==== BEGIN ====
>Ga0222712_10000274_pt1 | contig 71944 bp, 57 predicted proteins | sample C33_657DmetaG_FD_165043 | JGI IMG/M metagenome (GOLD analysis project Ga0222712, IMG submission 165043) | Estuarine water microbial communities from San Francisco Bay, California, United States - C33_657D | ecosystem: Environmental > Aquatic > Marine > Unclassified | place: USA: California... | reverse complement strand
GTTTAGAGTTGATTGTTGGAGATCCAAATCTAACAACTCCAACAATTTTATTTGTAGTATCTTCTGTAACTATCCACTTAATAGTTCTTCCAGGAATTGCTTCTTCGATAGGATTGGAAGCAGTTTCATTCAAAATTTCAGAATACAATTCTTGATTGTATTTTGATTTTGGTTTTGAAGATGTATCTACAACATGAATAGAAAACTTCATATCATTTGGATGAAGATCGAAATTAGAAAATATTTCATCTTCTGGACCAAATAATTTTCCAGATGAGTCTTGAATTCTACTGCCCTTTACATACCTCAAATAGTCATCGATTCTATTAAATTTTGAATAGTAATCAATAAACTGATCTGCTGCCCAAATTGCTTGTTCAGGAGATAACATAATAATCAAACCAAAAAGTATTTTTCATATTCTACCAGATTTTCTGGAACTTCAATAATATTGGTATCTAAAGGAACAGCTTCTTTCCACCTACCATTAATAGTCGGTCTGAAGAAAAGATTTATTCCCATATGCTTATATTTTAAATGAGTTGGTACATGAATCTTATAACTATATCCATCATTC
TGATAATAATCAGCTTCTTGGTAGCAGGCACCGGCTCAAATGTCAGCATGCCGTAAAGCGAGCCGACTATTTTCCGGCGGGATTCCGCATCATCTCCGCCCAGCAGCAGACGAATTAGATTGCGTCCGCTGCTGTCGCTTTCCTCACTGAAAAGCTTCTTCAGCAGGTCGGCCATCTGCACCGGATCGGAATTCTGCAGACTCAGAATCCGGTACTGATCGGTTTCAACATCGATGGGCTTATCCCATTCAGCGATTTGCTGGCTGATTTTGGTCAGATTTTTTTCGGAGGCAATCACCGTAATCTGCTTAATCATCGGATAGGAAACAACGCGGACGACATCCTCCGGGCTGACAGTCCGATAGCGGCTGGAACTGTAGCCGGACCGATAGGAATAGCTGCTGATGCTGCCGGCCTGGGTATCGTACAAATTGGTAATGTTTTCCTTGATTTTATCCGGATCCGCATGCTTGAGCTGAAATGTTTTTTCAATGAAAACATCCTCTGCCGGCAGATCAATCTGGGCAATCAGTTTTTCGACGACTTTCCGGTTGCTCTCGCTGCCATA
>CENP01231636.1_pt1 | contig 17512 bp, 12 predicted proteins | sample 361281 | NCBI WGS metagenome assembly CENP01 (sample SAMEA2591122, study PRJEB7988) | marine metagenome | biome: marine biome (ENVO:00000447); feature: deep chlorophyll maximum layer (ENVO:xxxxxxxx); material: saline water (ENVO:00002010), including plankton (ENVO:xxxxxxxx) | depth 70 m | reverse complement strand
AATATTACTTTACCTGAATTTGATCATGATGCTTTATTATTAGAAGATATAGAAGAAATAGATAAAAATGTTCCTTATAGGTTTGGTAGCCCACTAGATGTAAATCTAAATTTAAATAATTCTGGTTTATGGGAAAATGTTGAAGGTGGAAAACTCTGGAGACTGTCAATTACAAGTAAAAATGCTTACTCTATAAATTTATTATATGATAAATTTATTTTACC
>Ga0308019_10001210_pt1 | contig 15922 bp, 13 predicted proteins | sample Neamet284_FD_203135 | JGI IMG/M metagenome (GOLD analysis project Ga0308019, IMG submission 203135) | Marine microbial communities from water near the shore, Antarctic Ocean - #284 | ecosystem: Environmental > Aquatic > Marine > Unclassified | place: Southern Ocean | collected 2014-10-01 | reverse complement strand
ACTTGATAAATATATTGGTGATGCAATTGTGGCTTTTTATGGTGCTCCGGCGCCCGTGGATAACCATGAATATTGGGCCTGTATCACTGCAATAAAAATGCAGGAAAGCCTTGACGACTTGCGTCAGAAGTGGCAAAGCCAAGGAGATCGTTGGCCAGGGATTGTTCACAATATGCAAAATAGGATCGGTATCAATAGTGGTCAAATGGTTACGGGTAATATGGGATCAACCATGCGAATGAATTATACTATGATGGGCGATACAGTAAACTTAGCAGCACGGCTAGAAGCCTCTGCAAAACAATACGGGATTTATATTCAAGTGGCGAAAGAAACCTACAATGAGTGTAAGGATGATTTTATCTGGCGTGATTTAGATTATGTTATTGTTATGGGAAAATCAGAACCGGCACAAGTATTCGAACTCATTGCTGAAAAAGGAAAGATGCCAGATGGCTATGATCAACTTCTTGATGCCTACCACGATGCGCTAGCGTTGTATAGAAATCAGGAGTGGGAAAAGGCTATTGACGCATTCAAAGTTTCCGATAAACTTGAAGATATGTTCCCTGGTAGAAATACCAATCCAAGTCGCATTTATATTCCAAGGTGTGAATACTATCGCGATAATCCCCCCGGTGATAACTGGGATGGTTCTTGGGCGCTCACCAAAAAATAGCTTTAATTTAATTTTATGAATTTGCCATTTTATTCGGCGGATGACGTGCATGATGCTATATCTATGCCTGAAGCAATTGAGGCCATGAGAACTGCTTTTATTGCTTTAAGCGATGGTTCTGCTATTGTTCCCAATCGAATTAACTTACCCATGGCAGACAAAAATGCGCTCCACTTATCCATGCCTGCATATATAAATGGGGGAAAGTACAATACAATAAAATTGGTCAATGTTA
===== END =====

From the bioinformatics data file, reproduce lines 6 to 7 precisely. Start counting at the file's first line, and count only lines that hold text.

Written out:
>Ga0308019_10001210_pt1 | contig 15922 bp, 13 predicted proteins | sample Neamet284_FD_203135 | JGI IMG/M metagenome (GOLD analysis project Ga0308019, IMG submission 203135) | Marine microbial communities from water near the shore, Antarctic Ocean - #284 | ecosystem: Environmental > Aquatic > Marine > Unclassified | place: Southern Ocean | collected 2014-10-01 | reverse complement strand
ACTTGATAAATATATTGGTGATGCAATTGTGGCTTTTTATGGTGCTCCGGCGCCCGTGGATAACCATGAATATTGGGCCTGTATCACTGCAATAAAAATGCAGGAAAGCCTTGACGACTTGCGTCAGAAGTGGCAAAGCCAAGGAGATCGTTGGCCAGGGATTGTTCACAATATGCAAAATAGGATCGGTATCAATAGTGGTCAAATGGTTACGGGTAATATGGGATCAACCATGCGAATGAATTATACTATGATGGGCGATACAGTAAACTTAGCAGCACGGCTAGAAGCCTCTGCAAAACAATACGGGATTTATATTCAAGTGGCGAAAGAAACCTACAATGAGTGTAAGGATGATTTTATCTGGCGTGATTTAGATTATGTTATTGTTATGGGAAAATCAGAACCGGCACAAGTATTCGAACTCATTGCTGAAAAAGGAAAGATGCCAGATGGCTATGATCAACTTCTTGATGCCTACCACGATGCGCTAGCGTTGTATAGAAATCAGGAGTGGGAAAAGGCTATTGACGCATTCAAAGTTTCCGATAAACTTGAAGATATGTTCCCTGGTAGAAATACCAATCCAAGTCGCATTTATATTCCAAGGTGTGAATACTATCGCGATAATCCCCCCGGTGATAACTGGGATGGTTCTTGGGCGCTCACCAAAAAATAGCTTTAATTTAATTTTATGAATTTGCCATTTTATTCGGCGGATGACGTGCATGATGCTATATCTATGCCTGAAGCAATTGAGGCCATGAGAACTGCTTTTATTGCTTTAAGCGATGGTTCTGCTATTGTTCCCAATCGAATTAACTTACCCATGGCAGACAAAAATGCGCTCCACTTATCCATGCCTGCATATATAAATGGGGGAAAGTACAATACAATAAAATTGGTCAATGTTA